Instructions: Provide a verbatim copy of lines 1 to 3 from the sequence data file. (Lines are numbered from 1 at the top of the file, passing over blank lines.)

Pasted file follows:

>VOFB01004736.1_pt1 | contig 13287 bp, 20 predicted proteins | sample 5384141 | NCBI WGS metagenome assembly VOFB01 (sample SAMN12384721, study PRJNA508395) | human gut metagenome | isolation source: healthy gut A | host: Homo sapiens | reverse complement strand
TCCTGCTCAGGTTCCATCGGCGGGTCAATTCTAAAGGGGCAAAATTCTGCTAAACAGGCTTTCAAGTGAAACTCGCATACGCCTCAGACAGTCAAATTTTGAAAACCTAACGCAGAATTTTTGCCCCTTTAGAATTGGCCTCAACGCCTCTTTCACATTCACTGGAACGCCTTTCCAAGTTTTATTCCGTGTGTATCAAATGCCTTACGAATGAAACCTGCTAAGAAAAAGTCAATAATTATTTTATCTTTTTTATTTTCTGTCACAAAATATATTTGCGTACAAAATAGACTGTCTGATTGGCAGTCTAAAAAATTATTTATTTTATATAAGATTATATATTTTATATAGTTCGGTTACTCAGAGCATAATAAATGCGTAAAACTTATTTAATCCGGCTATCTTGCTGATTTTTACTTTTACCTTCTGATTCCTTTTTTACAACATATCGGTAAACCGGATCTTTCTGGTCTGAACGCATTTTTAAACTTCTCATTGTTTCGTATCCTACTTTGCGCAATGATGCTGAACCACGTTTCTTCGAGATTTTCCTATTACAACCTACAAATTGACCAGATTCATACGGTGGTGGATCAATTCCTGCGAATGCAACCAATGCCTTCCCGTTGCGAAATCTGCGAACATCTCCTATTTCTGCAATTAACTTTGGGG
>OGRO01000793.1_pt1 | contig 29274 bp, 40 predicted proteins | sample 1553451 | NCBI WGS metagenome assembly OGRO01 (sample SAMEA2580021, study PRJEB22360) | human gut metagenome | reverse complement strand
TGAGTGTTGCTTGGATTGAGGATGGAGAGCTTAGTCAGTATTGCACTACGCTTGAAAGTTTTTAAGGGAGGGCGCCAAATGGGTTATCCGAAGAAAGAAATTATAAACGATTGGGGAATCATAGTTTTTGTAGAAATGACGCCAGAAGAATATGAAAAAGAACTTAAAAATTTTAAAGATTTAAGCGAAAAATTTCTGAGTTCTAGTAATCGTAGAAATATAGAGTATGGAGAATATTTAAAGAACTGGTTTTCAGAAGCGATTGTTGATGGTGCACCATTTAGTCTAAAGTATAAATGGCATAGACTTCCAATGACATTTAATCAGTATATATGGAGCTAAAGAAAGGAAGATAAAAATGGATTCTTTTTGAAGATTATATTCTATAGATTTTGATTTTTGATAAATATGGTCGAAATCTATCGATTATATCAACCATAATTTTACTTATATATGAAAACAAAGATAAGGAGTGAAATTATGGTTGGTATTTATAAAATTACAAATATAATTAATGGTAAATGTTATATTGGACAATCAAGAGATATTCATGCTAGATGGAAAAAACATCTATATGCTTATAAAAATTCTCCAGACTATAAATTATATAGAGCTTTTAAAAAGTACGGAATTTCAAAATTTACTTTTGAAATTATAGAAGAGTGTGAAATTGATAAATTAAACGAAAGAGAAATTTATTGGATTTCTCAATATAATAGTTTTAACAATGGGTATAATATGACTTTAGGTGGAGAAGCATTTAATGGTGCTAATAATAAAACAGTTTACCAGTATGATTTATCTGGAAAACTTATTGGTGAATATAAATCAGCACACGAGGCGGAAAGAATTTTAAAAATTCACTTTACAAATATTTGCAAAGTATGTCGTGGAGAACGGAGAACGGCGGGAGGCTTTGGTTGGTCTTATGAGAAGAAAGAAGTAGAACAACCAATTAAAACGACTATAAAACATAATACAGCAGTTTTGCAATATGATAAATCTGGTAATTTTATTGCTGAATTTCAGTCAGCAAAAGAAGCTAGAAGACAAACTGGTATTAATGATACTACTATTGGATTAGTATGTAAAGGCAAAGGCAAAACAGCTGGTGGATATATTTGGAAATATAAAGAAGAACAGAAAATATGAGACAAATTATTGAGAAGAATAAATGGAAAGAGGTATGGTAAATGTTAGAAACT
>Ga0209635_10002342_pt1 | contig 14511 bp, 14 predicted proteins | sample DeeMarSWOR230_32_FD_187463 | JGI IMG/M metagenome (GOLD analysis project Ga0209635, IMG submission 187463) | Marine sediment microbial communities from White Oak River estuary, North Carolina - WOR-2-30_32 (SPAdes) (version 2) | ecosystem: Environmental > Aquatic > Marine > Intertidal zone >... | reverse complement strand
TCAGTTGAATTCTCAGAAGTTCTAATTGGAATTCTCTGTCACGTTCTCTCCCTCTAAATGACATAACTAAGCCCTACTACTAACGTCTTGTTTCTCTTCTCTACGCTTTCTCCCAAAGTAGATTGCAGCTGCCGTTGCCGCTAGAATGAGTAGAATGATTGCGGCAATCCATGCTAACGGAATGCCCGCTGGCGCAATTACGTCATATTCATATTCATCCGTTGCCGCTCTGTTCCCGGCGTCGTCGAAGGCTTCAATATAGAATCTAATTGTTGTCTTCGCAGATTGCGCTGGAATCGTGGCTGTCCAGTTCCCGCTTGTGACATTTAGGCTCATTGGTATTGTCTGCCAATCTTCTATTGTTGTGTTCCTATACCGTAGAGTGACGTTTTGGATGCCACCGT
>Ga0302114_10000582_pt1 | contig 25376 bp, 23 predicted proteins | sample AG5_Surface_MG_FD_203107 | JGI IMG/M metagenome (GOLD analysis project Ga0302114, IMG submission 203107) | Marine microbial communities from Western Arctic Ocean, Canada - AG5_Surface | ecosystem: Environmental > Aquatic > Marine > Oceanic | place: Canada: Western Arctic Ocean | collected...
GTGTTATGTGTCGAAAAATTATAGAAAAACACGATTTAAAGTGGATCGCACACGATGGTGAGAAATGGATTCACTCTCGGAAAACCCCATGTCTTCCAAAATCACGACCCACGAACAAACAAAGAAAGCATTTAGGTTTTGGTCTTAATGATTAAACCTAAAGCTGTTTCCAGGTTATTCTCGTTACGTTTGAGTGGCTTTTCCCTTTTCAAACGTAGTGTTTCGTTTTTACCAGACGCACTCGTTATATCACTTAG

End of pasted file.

>VOFB01004736.1_pt1 | contig 13287 bp, 20 predicted proteins | sample 5384141 | NCBI WGS metagenome assembly VOFB01 (sample SAMN12384721, study PRJNA508395) | human gut metagenome | isolation source: healthy gut A | host: Homo sapiens | reverse complement strand
TCCTGCTCAGGTTCCATCGGCGGGTCAATTCTAAAGGGGCAAAATTCTGCTAAACAGGCTTTCAAGTGAAACTCGCATACGCCTCAGACAGTCAAATTTTGAAAACCTAACGCAGAATTTTTGCCCCTTTAGAATTGGCCTCAACGCCTCTTTCACATTCACTGGAACGCCTTTCCAAGTTTTATTCCGTGTGTATCAAATGCCTTACGAATGAAACCTGCTAAGAAAAAGTCAATAATTATTTTATCTTTTTTATTTTCTGTCACAAAATATATTTGCGTACAAAATAGACTGTCTGATTGGCAGTCTAAAAAATTATTTATTTTATATAAGATTATATATTTTATATAGTTCGGTTACTCAGAGCATAATAAATGCGTAAAACTTATTTAATCCGGCTATCTTGCTGATTTTTACTTTTACCTTCTGATTCCTTTTTTACAACATATCGGTAAACCGGATCTTTCTGGTCTGAACGCATTTTTAAACTTCTCATTGTTTCGTATCCTACTTTGCGCAATGATGCTGAACCACGTTTCTTCGAGATTTTCCTATTACAACCTACAAATTGACCAGATTCATACGGTGGTGGATCAATTCCTGCGAATGCAACCAATGCCTTCCCGTTGCGAAATCTGCGAACATCTCCTATTTCTGCAATTAACTTTGGGG
>OGRO01000793.1_pt1 | contig 29274 bp, 40 predicted proteins | sample 1553451 | NCBI WGS metagenome assembly OGRO01 (sample SAMEA2580021, study PRJEB22360) | human gut metagenome | reverse complement strand